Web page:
• asthma;
  • atopy;
  • insulin resistance;
  • obesity

To cite this article: Ma J, Xiao L, Knowles SB. Obesity, insulin resistance and the prevalence of atopy and asthma in US adults. Allergy 2010; 65: 1455–1463.


Background:  The roles of obesity and insulin resistance in asthma and atopy are not well understood. We investigated whether there is an association of obesity and insulin resistance with asthma and atopy prevalence in US adults.

Methods:  Data from the 2005–2006 National Health and Nutrition Examination Survey were analyzed by multivariate logistic regression, controlling for sex, age, ethnicity, income, and smoking status. Obesity was measured by body mass index (BMI) and waist circumference, and insulin resistance by the homeostasis model assessment. Asthma was defined by self-report of ever receiving a diagnosis and still having asthma currently, and atopy by any positive specific serum IgE responses to a panel of aeroallergens.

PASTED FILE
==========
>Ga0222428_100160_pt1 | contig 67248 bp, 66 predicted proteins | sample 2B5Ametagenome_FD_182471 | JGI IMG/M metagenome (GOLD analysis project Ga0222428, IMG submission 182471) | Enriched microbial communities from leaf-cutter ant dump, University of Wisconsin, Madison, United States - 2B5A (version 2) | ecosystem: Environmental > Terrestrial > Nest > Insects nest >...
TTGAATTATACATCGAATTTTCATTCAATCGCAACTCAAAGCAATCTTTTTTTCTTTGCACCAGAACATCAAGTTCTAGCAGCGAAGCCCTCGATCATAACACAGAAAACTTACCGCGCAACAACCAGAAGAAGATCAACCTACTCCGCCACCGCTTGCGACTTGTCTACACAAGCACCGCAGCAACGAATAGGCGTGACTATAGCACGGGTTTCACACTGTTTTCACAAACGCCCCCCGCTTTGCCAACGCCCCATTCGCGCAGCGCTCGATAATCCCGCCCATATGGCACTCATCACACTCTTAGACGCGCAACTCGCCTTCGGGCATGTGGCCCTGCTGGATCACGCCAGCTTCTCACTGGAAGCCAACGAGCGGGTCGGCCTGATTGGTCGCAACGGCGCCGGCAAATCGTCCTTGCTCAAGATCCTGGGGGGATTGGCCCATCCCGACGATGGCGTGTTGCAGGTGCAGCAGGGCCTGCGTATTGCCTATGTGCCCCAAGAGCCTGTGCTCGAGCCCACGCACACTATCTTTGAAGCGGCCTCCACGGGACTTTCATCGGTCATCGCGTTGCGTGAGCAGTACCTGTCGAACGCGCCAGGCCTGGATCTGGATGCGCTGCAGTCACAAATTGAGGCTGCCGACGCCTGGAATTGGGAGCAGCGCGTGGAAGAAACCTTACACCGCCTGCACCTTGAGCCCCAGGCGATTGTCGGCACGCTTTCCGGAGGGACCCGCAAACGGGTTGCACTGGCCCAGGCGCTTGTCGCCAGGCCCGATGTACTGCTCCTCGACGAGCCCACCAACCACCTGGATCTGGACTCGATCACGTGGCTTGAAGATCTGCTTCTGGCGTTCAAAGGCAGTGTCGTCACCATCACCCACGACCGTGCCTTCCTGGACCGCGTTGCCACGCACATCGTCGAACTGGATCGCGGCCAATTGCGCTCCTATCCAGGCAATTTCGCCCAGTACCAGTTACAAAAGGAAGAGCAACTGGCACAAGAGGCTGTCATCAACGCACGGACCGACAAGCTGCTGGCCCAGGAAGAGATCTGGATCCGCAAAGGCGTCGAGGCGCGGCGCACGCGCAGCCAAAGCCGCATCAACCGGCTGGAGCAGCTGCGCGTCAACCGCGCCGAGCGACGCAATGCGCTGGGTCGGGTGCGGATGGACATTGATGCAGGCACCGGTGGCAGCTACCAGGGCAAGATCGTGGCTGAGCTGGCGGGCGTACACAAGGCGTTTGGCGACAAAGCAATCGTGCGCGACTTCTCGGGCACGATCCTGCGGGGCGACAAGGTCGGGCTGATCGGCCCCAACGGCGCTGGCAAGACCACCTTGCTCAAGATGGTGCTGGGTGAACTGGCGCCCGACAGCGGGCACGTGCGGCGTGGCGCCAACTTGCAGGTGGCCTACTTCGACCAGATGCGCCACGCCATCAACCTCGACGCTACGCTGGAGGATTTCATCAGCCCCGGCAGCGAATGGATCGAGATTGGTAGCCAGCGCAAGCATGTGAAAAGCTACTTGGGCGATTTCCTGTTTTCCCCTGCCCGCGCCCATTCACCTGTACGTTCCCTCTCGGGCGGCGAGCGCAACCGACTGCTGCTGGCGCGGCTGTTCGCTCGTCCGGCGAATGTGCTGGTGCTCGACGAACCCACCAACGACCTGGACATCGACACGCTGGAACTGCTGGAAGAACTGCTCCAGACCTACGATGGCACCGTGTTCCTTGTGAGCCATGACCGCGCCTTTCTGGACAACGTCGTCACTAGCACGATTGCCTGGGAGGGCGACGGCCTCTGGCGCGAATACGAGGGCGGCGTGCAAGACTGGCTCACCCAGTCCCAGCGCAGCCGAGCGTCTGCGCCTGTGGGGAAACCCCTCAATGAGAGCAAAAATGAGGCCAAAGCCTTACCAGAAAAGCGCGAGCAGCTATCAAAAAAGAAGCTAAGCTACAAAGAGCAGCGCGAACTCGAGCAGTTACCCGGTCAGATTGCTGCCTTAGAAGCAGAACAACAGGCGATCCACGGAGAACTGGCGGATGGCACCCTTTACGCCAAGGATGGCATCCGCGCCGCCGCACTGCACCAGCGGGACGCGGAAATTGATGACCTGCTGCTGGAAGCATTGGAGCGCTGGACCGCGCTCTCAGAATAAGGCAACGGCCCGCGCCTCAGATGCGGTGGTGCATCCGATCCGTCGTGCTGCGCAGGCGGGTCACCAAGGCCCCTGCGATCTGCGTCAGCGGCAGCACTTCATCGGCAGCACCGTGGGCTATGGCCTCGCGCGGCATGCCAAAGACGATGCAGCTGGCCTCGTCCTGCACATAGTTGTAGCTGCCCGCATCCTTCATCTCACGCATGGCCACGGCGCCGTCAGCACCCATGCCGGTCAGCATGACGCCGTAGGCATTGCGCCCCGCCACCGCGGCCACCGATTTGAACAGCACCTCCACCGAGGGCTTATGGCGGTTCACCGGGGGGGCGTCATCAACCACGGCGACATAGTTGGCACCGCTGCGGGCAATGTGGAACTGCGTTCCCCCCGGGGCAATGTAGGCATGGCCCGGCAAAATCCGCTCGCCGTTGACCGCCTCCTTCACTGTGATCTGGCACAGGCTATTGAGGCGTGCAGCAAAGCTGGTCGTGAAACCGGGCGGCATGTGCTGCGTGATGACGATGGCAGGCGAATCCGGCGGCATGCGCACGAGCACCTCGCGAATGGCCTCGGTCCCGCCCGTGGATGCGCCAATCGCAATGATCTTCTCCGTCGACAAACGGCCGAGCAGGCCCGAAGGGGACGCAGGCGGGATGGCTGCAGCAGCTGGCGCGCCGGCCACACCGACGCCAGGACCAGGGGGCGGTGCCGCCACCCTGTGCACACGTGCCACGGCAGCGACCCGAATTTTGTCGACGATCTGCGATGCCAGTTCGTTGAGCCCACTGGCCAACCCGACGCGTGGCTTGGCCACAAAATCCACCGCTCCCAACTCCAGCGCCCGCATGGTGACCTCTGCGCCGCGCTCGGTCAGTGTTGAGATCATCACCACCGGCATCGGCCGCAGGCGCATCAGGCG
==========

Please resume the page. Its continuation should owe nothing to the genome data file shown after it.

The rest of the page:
Results:  Neither obesity measure nor insulin resistance was associated with atopy. Obesity was positively associated with asthma overall (odds ratio [OR] for obese vs normal BMI = 2.28, 95% CI: 1.76, 2.96; OR for obese vs normal waist circumference = 1.75; 95% CI: 1.22, 2.51) but insulin resistance was not (OR = 1.26; 95% CI: 0.80, 1.98). Obesity was also associated with nonatopic asthma (OR for obese vs normal BMI = 2.5; 95% CI: 1.2, 5.2; OR for obese vs normal waist circumference = 2.07, 95% CI: 1.21, 3.54), while obese BMI was also associated with atopic asthma (OR = 2.04, 95% CI: 1.37, 3.03). Obesity remained independently associated with all asthma outcomes after controlling for insulin resistance.

Conclusion:  Obesity was independently associated with asthma, and atopic and nonatopic asthma, after controlling for insulin resistance and socio-demographic factors. There was no evidence that insulin resistance was associated with atopy or asthma.